The Olympic trials concluded with 38 swimmers having so far been selected to represent Great Britain at the Games this summer.
Keri-anne Payne was the first athlete to book a spot on Team GB when she won the open water event at the World Championships in Shanghai last summer.
At the eight-day trials at the Aquatics Centre that will host this year's competition, 37 more swimmers made the team with British Swimming estimating up to six more will book an individual spot in Sheffield in June.
The likes of Olympic and world medallists Rebecca Adlington, Hannah Miley, Ellen Gandy, Fran Halsall and Liam Tancock underlined their pedigree.
But there were also some noteworthy performances from less established swimmers with real encouragement in the men's breaststroke with all four slots filled at the first time of asking.
Craig Benson, just 17, will compete in the 100m months after being crowned world junior champion. The teenager swims out of Edinburgh's Warrender club, where former Olympic champion David Wilkie honed his skills.
National performance director Michael Scott said: "The men's breaststroke has been very pleasing.
"We've had 200m men coming down to 100m in the past, now we've got two genuine sprinters."
For head coach Dennis Pursley, the breakthroughs by younger swimmers was the most exciting element of the meet.
He said: "They are on an upward progression and theoretically still have a lot of room for improvement.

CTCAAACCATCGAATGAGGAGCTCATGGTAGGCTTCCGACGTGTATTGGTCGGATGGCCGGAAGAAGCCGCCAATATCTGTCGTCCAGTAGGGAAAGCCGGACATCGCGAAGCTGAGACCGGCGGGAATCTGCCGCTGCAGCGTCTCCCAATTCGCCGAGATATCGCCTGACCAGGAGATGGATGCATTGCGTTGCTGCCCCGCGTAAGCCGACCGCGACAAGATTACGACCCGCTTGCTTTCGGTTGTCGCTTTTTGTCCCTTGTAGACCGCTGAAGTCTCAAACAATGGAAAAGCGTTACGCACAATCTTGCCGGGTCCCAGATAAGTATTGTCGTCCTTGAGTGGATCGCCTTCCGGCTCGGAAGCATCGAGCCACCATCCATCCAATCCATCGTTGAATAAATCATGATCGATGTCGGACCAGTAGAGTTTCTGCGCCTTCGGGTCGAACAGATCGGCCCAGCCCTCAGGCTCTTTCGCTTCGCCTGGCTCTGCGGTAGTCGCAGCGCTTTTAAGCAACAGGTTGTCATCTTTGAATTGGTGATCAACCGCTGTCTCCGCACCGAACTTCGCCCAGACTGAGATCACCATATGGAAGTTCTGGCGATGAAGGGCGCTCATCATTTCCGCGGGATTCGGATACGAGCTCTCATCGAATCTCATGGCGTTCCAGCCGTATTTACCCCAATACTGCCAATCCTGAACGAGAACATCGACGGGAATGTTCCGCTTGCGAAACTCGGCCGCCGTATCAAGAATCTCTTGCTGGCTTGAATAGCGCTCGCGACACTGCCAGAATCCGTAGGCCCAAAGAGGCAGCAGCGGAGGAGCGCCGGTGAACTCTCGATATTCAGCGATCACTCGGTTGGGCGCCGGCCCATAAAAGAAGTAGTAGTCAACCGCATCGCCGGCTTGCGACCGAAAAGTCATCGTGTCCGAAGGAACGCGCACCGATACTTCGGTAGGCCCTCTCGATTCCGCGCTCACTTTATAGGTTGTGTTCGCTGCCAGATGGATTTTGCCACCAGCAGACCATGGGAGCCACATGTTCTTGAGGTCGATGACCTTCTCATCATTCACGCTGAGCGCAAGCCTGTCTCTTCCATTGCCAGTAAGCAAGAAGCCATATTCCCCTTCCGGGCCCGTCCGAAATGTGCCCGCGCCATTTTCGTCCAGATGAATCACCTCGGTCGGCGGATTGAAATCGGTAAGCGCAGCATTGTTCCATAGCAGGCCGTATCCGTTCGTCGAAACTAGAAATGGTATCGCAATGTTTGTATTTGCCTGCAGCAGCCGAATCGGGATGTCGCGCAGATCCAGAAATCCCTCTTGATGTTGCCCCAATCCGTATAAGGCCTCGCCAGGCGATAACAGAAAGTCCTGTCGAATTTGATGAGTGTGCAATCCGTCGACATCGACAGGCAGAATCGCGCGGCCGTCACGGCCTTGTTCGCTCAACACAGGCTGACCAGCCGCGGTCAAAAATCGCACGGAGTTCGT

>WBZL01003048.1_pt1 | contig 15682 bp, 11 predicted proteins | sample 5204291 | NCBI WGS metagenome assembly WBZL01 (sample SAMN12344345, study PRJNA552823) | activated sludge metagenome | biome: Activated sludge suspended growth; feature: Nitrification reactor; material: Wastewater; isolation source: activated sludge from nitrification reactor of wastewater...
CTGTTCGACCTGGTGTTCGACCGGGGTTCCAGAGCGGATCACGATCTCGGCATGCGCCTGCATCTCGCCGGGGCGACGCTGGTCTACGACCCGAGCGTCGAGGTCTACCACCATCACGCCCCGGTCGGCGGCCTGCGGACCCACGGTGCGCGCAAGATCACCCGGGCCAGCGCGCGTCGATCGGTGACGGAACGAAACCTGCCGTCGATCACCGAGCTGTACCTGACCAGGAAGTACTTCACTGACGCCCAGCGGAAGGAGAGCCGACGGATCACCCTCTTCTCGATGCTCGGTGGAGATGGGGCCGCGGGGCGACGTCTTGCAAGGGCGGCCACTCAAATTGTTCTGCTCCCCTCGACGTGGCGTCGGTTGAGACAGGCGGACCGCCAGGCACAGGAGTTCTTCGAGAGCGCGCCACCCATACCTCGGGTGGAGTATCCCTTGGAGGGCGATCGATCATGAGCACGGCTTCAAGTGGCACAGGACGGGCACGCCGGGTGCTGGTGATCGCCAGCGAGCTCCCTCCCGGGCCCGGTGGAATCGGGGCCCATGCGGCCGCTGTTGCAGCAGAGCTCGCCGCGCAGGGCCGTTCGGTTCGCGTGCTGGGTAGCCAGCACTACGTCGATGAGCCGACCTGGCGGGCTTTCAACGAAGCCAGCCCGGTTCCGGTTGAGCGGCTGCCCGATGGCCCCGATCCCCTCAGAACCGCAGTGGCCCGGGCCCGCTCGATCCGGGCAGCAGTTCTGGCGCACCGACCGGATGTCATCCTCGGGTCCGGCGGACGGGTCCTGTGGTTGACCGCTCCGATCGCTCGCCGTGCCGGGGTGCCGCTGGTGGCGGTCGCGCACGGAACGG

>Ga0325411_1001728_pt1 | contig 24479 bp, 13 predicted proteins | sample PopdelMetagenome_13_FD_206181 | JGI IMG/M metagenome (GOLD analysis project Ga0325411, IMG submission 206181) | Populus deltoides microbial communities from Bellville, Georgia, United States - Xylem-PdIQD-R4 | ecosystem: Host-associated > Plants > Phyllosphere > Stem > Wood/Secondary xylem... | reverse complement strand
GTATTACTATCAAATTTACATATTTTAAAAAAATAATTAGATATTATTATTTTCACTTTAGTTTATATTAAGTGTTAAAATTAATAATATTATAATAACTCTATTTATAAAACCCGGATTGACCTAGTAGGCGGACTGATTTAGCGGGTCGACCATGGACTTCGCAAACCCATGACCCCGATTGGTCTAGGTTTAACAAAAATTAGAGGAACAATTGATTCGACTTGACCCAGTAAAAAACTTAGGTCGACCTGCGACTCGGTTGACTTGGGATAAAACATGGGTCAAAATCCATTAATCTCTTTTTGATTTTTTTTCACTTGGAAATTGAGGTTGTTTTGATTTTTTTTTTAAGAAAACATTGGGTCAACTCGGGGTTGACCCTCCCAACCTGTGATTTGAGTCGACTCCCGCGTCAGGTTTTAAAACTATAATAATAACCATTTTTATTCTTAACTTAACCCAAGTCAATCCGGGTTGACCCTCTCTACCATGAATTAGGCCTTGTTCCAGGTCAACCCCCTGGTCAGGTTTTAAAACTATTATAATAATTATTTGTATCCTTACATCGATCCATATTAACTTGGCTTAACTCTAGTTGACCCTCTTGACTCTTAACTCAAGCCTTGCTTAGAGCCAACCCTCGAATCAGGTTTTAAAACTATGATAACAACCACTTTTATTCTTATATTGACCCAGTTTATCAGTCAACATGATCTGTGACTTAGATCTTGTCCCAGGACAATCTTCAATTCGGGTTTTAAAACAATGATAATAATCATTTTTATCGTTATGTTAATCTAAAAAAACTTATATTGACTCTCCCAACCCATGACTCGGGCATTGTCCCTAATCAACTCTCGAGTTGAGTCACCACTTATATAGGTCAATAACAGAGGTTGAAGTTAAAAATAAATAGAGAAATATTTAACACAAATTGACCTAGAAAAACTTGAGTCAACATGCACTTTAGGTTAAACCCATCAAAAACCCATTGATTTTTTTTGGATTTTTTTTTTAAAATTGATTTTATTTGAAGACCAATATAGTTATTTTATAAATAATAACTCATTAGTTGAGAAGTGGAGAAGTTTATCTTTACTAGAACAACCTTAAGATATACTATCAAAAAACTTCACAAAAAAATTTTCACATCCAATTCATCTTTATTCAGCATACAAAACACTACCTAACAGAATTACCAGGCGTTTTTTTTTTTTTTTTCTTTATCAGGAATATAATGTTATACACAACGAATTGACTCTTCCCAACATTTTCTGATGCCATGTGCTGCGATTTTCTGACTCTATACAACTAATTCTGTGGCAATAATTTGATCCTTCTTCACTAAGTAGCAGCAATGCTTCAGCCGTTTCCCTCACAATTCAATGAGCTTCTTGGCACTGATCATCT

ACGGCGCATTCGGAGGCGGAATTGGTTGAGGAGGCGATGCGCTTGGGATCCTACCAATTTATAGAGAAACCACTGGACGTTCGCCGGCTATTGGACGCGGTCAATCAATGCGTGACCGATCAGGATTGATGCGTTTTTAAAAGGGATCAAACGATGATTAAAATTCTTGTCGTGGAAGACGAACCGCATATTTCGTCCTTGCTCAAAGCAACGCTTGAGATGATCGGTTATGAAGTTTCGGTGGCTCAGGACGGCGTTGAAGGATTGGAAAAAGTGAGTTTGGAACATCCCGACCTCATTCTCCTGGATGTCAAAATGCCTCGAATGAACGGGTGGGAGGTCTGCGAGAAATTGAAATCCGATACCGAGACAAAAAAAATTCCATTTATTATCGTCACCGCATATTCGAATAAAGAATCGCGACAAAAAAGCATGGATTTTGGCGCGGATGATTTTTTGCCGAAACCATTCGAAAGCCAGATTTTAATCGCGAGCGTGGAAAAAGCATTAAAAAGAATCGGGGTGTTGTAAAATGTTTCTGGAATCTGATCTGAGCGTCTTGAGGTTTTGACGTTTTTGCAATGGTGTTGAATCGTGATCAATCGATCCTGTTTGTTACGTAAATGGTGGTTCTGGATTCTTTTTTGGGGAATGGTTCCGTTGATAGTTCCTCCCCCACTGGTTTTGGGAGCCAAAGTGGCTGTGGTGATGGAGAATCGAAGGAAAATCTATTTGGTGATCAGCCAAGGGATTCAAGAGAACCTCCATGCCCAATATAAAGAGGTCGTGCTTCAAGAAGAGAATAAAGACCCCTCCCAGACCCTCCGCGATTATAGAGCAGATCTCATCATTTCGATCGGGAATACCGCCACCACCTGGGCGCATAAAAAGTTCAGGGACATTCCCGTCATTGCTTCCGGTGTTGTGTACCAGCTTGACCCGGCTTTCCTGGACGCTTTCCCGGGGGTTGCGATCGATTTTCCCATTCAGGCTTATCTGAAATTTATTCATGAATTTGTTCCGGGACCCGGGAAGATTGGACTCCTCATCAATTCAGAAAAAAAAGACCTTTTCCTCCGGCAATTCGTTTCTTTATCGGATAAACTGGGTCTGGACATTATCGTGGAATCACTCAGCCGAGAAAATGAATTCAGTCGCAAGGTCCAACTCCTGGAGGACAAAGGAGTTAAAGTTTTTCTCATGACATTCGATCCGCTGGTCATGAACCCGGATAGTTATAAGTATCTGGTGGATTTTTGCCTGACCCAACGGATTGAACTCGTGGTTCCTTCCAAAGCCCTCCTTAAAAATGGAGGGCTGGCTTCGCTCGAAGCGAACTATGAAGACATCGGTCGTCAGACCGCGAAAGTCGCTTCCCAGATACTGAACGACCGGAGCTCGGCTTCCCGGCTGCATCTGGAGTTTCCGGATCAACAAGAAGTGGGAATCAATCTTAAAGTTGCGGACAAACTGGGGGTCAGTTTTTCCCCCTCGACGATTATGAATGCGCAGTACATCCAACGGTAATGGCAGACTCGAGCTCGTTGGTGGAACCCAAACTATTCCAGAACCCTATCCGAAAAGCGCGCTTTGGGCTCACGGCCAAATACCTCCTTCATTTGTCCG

"There are some challenges of course with the inexperience, but we have that good balance with veterans who are very good at mentoring younger ones so I think it has the potential to come together and be a special team."
There were, though, less encouraging factors, such as the men's sprint freestyle where no-one has yet qualified over either 50m or 100m, with Scott describing the latter field as "tightly packed but not what you would call of true world standard".
There is, though, going to be a sprint freestyle relay in London.
Neither is anybody through in the men's 200m backstroke, which for so long has been the domain of Commonwealth champion James Goddard who is now concentrating on the 200m individual medley.
Scott revealed those who had qualified for the team would enjoy an orientation session, where they would be addressed by double Olympic champion James Cracknell.
They will then return for a training camp at the Olympic pool from April 1-7.
The team for the European Championships in Debrecen in May will consist only of Olympians, but will not be compulsory with some coaches using the second trials in June as preparation and others competing in the Mare Nostrum series in Canet, Monte Carlo and Barcelona as well as the Seven Hills meet in Rome.
The team will assemble in Loughborough in late June to collect their kit before arriving in London on July 16, where they will spend two days before moving up to the holding camp in Edinburgh for seven nights when they will return to the capital.
Scott said: "We go in, it's quiet, they can see the pool in its Olympic look and feel, catch the bus, know where the dining hall is, get the Disneyland effect out of the way and then we go away, come back and it's not new.
"It's another advantage of a home Olympics - we can come in early because we're here but then we get away. We get that taste of the village and that excitement out of the way."